A Blast in More Ways Than One

Before the Great Bonac Fireworks show on Saturday, Fireworks by Grucci workers laid out bundles of shells on top of mortar tubes on a barge at the town dock in a sequence that would define the spectacle to light up the sky that night. Joanne Pilgrim

    While tons of people flocked to Three Mile Harbor for the Great Bonac Fireworks Saturday night, not many were aware of the two days of effort it took to set up the show.
    On Friday and Saturday, a team from Fireworks by Grucci worked on a barge tied up to the town commercial dock at Gann Road preparing for the display. Steve Coluccio, who has been a pyrotechnician for Grucci for 25 years, headed the team.
    On day one, black plastic mortar tubes all marked “Grucci” in white script jutted upright across the barge within steel grids, each placed in a square sized to hold tubes from which 3-to-8-inch aerial shells would blast. Numbers indicating where each firework in the program was to be placed were written on masking tape along the edge of the frame.
    Yellow wires that would be attached to the shells snaked across the deck. A thick sheaf of papers provided the schematic for laying out the fireworks that would create the show.
    A classic rock radio station played “Rock the Casbah” by the Clash. The guys helped themselves from a cooler full of water and juice as they worked under the hot sun.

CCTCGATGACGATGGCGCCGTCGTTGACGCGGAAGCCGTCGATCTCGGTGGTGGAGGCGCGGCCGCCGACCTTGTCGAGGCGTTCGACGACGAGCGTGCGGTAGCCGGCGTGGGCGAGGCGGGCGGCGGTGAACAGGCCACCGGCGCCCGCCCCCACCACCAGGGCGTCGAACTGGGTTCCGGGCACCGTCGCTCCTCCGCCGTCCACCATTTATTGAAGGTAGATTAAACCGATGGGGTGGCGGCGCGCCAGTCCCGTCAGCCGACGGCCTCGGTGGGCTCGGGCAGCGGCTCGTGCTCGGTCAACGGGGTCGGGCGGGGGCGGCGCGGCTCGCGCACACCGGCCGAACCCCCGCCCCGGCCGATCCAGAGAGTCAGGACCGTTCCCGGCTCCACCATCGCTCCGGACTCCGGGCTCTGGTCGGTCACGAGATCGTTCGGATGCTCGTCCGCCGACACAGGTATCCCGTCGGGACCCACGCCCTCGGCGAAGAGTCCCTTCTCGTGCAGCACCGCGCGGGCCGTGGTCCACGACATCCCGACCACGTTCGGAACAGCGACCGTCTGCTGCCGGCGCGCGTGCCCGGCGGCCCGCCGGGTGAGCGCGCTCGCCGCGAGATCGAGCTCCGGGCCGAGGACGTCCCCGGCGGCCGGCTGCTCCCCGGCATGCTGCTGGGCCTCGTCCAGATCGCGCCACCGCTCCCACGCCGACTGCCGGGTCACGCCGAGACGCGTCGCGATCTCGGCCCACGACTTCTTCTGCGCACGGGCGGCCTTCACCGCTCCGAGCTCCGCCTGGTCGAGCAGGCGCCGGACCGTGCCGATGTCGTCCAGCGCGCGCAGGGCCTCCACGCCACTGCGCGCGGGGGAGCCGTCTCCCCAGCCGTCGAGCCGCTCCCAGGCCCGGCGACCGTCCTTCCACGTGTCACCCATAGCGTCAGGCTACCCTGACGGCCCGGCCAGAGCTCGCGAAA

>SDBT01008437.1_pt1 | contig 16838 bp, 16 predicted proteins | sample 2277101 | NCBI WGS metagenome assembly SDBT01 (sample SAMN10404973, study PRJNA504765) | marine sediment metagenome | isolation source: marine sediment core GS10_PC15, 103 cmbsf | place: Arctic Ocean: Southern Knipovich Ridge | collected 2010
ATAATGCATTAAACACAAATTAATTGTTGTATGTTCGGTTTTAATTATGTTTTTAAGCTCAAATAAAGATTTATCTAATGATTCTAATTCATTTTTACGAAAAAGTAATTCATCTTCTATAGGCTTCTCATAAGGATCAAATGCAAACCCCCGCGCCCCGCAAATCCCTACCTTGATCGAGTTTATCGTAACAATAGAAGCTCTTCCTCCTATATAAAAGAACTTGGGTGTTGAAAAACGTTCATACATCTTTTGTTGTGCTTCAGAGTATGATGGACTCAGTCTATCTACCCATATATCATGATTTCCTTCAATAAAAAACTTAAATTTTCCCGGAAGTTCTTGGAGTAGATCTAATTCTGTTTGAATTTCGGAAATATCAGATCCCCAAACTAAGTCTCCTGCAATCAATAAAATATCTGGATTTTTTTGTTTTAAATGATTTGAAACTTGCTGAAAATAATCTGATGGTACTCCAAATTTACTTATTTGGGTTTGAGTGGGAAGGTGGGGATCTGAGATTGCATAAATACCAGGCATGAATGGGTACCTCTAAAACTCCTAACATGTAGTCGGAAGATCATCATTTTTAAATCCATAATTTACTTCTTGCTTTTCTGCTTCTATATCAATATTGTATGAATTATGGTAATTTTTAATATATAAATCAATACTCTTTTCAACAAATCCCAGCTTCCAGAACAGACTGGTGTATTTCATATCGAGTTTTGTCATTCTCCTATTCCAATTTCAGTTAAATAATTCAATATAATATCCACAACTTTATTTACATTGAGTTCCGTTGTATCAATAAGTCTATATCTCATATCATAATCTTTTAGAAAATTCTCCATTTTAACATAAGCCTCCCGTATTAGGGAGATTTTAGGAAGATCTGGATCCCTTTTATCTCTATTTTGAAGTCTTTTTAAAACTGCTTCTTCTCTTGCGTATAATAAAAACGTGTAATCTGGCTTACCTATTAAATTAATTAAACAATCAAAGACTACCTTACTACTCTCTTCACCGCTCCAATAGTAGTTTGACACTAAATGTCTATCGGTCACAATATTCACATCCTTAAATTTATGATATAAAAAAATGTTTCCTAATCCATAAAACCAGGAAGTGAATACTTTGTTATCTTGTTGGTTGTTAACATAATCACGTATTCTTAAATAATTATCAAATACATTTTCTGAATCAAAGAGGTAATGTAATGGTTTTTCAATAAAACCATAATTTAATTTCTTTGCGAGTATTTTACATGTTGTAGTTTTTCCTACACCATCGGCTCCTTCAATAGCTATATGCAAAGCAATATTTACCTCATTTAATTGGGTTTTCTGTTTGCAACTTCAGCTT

The next morning, the team would drive out — carefully — with a truck loaded with fireworks. Though there is “inherent danger” in the business, Mr. Coluccio said, “Grucci has really set the bar for everybody else in the industry as far as safety.”
    Members of last weekend’s crew — part-time workers for the fireworks company, which calls up trained technicians as needed — had numerous shows under their belts: in Vegas, at weddings, for the World Cup horse race in Dubai.
    Back at the dock on Saturday morning, after an hour of unloading and emptying cardboard boxes marked “Explosive,” the process of placing each shell atop its mortar tube began.
    The team moved systematically from tube-filled grid to grid, wiring the shells and attaching them to small wire panels dangling off the edge of each frame.
    Wires from each of those boards, in turn, would be attached to a master control panel, an electrical board Mr. Coluccio revealed from a plain black box imprinted with a blue spray of fireworks.
    Curious onlookers passed by on boats entering and leaving the harbor. The sun beat down and three cormorants sat, their wings outstretched to dry, on a lamppost at the corner of the dock. The workers told one another stories as they twisted and attached the wires.
    David Browne, East Hampton’s chief fire marshal, remained at hand. Leading a visitor under the yellow tape surrounding the barge, he jokingly referred to the Grucci team as “pyromaniacs.”
    “Pyrotechnicians,” Mr. Coluccio corrected him with a laugh. “Well, maybe at one time. . . .” he allowed.
    The wiring would take all day, right up until the barge was to head off to its position in the harbor, at around 5 or 6 p.m.
    Every fireworks shell has a lift charge in the bottom, and an electric match.
    A small amount of voltage fires the match and ignites the lift charge, sending the shell into the air. It also starts a timed fuse within the shell, so that when the firework reaches the required height, it goes off.